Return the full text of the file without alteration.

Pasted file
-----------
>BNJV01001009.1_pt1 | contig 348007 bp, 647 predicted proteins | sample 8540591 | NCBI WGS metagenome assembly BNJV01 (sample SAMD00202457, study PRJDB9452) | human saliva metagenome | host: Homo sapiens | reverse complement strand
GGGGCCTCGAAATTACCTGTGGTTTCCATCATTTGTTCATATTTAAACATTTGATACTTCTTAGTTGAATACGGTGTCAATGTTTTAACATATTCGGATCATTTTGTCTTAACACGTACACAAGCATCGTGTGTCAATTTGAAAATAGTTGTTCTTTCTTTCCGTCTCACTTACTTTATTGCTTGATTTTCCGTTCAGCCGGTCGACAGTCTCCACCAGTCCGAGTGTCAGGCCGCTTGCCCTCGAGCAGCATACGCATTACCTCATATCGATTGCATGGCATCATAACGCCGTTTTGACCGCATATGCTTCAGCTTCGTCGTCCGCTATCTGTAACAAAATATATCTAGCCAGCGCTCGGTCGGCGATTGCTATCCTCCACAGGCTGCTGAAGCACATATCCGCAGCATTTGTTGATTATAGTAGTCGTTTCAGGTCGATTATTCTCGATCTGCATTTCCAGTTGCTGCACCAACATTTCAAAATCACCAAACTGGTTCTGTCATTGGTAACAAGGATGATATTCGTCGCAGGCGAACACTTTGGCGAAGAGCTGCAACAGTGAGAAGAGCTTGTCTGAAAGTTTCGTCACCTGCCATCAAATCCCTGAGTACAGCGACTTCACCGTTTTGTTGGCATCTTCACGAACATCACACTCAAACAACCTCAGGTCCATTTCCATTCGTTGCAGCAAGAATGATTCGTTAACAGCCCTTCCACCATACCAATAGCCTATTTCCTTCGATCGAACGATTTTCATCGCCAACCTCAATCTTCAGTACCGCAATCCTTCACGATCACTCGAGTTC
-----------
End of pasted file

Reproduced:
>BNJV01001009.1_pt1 | contig 348007 bp, 647 predicted proteins | sample 8540591 | NCBI WGS metagenome assembly BNJV01 (sample SAMD00202457, study PRJDB9452) | human saliva metagenome | host: Homo sapiens | reverse complement strand
GGGGCCTCGAAATTACCTGTGGTTTCCATCATTTGTTCATATTTAAACATTTGATACTTCTTAGTTGAATACGGTGTCAATGTTTTAACATATTCGGATCATTTTGTCTTAACACGTACACAAGCATCGTGTGTCAATTTGAAAATAGTTGTTCTTTCTTTCCGTCTCACTTACTTTATTGCTTGATTTTCCGTTCAGCCGGTCGACAGTCTCCACCAGTCCGAGTGTCAGGCCGCTTGCCCTCGAGCAGCATACGCATTACCTCATATCGATTGCATGGCATCATAACGCCGTTTTGACCGCATATGCTTCAGCTTCGTCGTCCGCTATCTGTAACAAAATATATCTAGCCAGCGCTCGGTCGGCGATTGCTATCCTCCACAGGCTGCTGAAGCACATATCCGCAGCATTTGTTGATTATAGTAGTCGTTTCAGGTCGATTATTCTCGATCTGCATTTCCAGTTGCTGCACCAACATTTCAAAATCACCAAACTGGTTCTGTCATTGGTAACAAGGATGATATTCGTCGCAGGCGAACACTTTGGCGAAGAGCTGCAACAGTGAGAAGAGCTTGTCTGAAAGTTTCGTCACCTGCCATCAAATCCCTGAGTACAGCGACTTCACCGTTTTGTTGGCATCTTCACGAACATCACACTCAAACAACCTCAGGTCCATTTCCATTCGTTGCAGCAAGAATGATTCGTTAACAGCCCTTCCACCATACCAATAGCCTATTTCCTTCGATCGAACGATTTTCATCGCCAACCTCAATCTTCAGTACCGCAATCCTTCACGATCACTCGAGTTC